...Linux gives everyone exactly what they need (which it doesn't - no OS is going to give ANYONE 100% of what they need - there's always some tucking and fitting that needs to be done). It's that the number of distros cuts down on the incentive for commercial software developers to create Linux versions of their products. Even if, as I believe, the Linux adoption rate is grossly underestimated, you're still talking about low single digits split among several different distros. Even when you whittle it down to the top five, that's still more than one version commercial developers need to make - a .deb for Ubuntu, an .rpm for Fedora, etc.

            "With open source we don't need commercial software"? Right and wrong. Server software, security-related, office productivity, great. Multimedia production and editing? Linux native programs hardly go beyond being someone's hobby. Trust me as someone who uses audio editing and related tools frequently - I made a downgrade switching to Linux. I finally came up with a combination of native apps and Windows programs in Wine that is ADEQUATE, but a far cry from the functionality and power of Samplitude, Ozone and Wavelab in Windows (I've tried all 3 in Wine - no soap).

            If Ubuntu continues dominating and Canonical reaches out to commercial software developers who want just one or two distros to develop for, it could become the go-to distro for people who not only want Linux that is easy to use but also maximizes their software choices. That's the key to adoption, right there. For the purists who want no taint of anyone getting (gasp!) PAID for their hard work, as you said, there are hundreds of other distros out there so they don't have to get their hands dirty. For the practical, Ubuntu would be distro to simply get stuff done - an OS, not a religion.
            Bill Tetzeli
        • re: One distribution could cover this

          300 distributions? Really? Are the top five not good enough for you to pick from? There's not even one distribution of Windows 7 or of Windows 8. Pbbbt~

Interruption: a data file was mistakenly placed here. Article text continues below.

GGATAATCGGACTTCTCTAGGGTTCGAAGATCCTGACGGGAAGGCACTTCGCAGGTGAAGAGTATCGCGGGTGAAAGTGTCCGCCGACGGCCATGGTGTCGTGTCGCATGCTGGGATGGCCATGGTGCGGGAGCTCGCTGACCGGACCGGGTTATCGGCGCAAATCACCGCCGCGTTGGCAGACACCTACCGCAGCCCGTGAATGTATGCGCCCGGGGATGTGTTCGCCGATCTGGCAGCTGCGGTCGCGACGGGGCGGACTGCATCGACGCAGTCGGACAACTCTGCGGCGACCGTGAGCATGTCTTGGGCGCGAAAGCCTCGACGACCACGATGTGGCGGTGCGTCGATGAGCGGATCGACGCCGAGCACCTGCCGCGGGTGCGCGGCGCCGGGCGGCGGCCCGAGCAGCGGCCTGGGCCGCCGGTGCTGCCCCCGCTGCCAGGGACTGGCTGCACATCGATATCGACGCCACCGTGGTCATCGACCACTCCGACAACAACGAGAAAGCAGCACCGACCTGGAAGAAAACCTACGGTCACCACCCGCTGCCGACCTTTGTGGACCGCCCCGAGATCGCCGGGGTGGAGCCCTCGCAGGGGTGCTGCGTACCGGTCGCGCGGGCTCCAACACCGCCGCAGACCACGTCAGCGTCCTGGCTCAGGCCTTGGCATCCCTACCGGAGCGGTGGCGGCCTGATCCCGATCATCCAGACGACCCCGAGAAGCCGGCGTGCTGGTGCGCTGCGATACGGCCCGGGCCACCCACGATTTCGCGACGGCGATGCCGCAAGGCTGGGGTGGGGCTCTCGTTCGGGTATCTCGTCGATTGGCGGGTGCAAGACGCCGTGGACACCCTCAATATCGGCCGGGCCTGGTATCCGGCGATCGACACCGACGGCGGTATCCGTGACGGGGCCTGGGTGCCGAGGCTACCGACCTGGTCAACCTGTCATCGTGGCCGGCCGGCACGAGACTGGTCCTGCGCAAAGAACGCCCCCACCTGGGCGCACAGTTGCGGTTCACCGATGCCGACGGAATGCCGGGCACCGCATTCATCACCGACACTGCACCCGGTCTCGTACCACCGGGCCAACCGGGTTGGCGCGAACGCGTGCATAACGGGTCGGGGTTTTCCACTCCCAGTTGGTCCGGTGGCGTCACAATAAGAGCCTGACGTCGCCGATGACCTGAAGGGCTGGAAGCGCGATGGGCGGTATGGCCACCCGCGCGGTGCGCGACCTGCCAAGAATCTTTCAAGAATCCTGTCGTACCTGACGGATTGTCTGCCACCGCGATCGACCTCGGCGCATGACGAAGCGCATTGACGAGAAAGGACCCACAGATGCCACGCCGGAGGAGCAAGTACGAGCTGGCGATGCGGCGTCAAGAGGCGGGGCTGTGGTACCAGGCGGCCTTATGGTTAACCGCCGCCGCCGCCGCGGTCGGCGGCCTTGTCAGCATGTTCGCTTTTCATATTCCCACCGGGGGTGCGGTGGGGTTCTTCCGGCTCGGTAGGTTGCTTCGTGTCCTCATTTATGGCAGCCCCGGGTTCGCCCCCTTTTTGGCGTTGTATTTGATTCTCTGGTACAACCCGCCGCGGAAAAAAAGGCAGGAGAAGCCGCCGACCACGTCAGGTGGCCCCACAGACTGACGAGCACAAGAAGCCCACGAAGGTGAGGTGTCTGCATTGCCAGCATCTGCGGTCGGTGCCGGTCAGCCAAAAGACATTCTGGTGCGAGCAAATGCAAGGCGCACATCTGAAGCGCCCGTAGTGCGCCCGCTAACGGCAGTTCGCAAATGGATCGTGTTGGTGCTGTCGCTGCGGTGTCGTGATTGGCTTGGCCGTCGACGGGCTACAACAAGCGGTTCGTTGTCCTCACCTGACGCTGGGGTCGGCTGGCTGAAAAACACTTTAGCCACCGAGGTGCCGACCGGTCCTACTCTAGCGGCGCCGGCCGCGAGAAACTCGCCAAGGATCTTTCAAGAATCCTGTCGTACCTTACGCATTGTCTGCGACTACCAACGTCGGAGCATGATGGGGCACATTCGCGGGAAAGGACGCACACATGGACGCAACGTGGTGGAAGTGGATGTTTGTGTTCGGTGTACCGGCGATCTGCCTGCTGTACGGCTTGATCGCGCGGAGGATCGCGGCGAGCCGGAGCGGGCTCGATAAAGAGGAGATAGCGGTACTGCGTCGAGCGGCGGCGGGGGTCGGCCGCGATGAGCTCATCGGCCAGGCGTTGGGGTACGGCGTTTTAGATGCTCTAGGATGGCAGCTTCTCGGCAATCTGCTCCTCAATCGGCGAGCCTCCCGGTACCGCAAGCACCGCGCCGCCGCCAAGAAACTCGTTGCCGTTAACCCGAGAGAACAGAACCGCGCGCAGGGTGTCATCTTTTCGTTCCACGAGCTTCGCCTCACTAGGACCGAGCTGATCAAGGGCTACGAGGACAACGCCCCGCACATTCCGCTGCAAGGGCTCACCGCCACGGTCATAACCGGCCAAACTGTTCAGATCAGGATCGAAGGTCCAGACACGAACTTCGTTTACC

When Windows 7 came out there were Starter, Home Basic, Home Premium, Professional, Enterprise and Ultimate. My goodness, how did you choose? That's more different Windows versions than the Linux versions in this article!
          none none
          • Windows versions?

            Actually there are only three versions of Windows 7 available to consumers:
            * Home
            * Professional
            * Ultimate
            windows.microsoft.com/en-US/windows7/products/compare

            Enterprise is available only for, well, enterprise.

            Starter would be installed on low end netbooks, mostly.

            Home Basic was intended for emerging markets.

            See: http://en.wikipedia.org/wiki/Windows_7_editions#Main_editions

            Now you forgot about a couple of the other versions, including Windows 7 embedded, and the sort of related Windows 2009.

            Okay, so you say that embedded and 2009 aren't publicly available. Tru dat, but neither is Starter or Home Basic for most of the world.

            For the vast majority of users in the world, there are just three versions!

            Still, it is ridiculous, but it is highly misleading to drop the six versions and we must choose one line, it just aint so.
            Raid60
          • re: Windows versions?

            If you read carefully, the poster to whom I replied claimed that one Linux version is all that is needed. My reply was that even MS can't do only one version. You haven't proved me wrong.

            If for some reason three is magic number that won't unduly burden users, then someone considering Linux would do well to consider the top three Linux distros. This whole thing about "too many distros" is a load of you know what.
            none none
          • You're missing the point

            @none none

            For power users, tinkerers and adventurers of every stripe, more is always merrier. That's a given. "Have it your way" should be a mutually understood rallying cry, irrespective of platform. It's just one of the reasons I see stick-figured Metro as a blockfaced slap down. But I digress.

            The issue in contention here is winning over the masses. And in that regard, less almost always equates to more. Even queerly so. But then again, less choice means less effort, and hey, less pain. Add a device manager exclamation mark if even a modicum of "dirty work" (e.g. RTFM) is involved -- or anything smacks of "applying thyself."

            As things stand, Linux distros present a veritable maze for the uninformed to decipher. They'd rather walk away than claw thru the hairsplitting differentials and all those discombobulated forks. And just like most ten-thumbed Windows or Mac users, they won't. Just refer to history for proof.

            But alas, winning the masses over are where all good computational minds and hearts flutter off to. It never hurts that riding shotgun in the peddler's equation comes all that mass-ively tempting jack. Some might even sell their souls for a taste.
            klumper